When you think of games for toddlers, you need to think short and simple. A 12- to 24-month-old, or even a three-year-old, does not have a long attention span and is still intensely focused on learning new skills. Games for toddlers should be a fun way to help your little one master the tasks she or he is already intent on learning. As your toddler grows and changes from month to month, you can build on these simple games to keep up with your child’s development. Here are ten ideas for games that you can play with your toddler.
Peek-a-boo is an old, tried and true game that all toddlers love. Because your toddler is learning concepts such as object permanence, where the child comes to know that just because you cannot see something doesn’t mean it is not there, peek-a-boo is more than just fun. It is helping your child understand that you are still there even when she or he cannot fully see your face.
Hide The Ball
This game builds on the object permanence concept that peek-a-boo begins to teach. Sit with your toddler on the floor with a small ball and some nesting cubes. Hide the ball under one of the cubes and see if she or he can find the ball. Explain the game to your toddler as you play, and help your child by revealing the hidden ball occasionally. Make certain that the ball is not small enough to be a choking hazard.
Pat-A-Cake is another oldie, but it’s a goodie that helps your child develop his or her gross motor skills. While your one-year-old may not be able to clap without your help, you can assist your child by clapping his or her hands together as you repeat the rhyme. Soon your child will be clapping along without your help!
As your child learns to master walking, give the child a small, child sized chair or toy shopping cart to push in front of him or her. Fill the chair or cart with toys and pretend the child has to get them to a certain place, or ask him or her to deliver a toy to a you or another person. This game builds on walking skills, imagination and language development.
Hide and Seek
Hide and seek is a great game for older toddlers who are two or three years old, and you can play mini versions almost anywhere. If you are in the kitchen, hide behind an open cupboard door and let your toddler find you, or while in bed, hide under the covers. Let your toddler mimic you by hiding, but remember that your young child will want to be found very quickly!
The Listening Game
As your toddler grows older, take him or her outside and sit quietly. Ask your child to listen for certain sounds, like a bird or a car. Once he or she hears the sound, explain what has been heard and see if you can locate the animal or vehicle making the sound to point out to the child. This game teaches language skills and listening skills and is best played in short intervals.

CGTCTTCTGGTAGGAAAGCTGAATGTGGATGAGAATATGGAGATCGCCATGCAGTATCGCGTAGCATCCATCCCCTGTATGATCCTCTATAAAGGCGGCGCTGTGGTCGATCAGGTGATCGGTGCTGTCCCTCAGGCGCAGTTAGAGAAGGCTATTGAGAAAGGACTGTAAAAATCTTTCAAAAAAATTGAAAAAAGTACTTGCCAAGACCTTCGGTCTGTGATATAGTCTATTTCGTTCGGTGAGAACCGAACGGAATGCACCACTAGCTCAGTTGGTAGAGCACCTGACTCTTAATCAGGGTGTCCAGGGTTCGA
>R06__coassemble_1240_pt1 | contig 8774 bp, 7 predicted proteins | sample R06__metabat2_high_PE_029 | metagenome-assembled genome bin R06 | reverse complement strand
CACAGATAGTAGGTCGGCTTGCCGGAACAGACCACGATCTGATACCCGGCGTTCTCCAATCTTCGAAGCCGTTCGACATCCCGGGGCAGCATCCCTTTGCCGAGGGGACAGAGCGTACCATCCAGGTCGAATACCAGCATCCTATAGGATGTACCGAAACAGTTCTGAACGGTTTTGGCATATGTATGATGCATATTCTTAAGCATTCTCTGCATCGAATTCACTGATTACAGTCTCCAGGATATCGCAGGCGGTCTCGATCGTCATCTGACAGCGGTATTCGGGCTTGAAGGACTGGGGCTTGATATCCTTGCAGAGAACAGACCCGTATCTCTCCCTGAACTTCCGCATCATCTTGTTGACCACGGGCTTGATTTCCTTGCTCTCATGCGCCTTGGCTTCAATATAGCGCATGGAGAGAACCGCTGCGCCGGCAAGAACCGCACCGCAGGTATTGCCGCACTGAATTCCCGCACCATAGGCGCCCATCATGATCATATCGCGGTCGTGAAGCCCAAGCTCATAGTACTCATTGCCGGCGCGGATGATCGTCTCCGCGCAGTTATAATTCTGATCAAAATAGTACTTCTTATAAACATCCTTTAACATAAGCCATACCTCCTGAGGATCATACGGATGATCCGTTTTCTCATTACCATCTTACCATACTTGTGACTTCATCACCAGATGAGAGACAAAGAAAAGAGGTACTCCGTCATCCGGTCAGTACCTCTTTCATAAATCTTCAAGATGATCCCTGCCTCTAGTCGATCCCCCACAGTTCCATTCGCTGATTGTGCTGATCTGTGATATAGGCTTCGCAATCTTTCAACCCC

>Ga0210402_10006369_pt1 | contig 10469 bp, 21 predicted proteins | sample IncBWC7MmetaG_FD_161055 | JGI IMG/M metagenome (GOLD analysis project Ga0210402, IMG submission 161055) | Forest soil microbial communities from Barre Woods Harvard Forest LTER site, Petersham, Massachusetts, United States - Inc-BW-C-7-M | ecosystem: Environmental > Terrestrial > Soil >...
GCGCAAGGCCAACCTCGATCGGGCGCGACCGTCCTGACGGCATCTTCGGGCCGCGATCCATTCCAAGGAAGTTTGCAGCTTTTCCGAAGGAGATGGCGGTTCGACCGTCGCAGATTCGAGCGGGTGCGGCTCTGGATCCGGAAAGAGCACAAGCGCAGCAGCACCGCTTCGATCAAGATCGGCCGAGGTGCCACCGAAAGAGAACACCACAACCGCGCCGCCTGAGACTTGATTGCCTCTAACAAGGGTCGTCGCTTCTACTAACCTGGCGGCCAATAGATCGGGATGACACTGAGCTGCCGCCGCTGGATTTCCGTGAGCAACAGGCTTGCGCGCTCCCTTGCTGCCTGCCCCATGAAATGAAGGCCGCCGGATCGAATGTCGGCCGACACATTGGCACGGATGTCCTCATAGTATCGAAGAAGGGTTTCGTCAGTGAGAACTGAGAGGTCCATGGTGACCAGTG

Roll the Ball
Little ones love balls, and the time-honored game of rolling the ball back and forth to each other never seems to grow old. Your child is working on gross motor skills with this game, as well as following directions.
Toddlers who are well established walkers and runners love to be chased, and love to chase you, too! Squeals of joy are often heard from a toddler being chased. A gentle game of chase the toddler helps the child learn balance and gives him or her a sense of autonomy. It is also a good way to wear a toddler out if played a few hours before bedtime.
Point to the Body Part
As your toddler grows, language skills grow along, too. A simple game of “Where is your nose?” or “Point to your belly button” teaches body part names, and it also allows the child to develop a sense of self apart from you. This game is fun played in front of a mirror, too.
Toddlers love to try to imitate what grownups do, so games like pretending to cook and tea party can be played with older toddlers. If Daddy likes to fix things, get some plastic toddler tools so that your child can fix things, too. Plastic, child appropriate gardening tools, cooking toys and pretend grocery store toys are all great games to play with older toddlers to help them develop fine and gross motor skills, follow simple instructions. It also helps develop language skills and imagination.
For toddlers, play is their work, and it is serious business because so many skills and concepts are learned and mastered through play. Be imaginative, and have fun yourself as you watch your little one at the work of play.
“Games to Play With Your Toddler,” BabyCenter.com.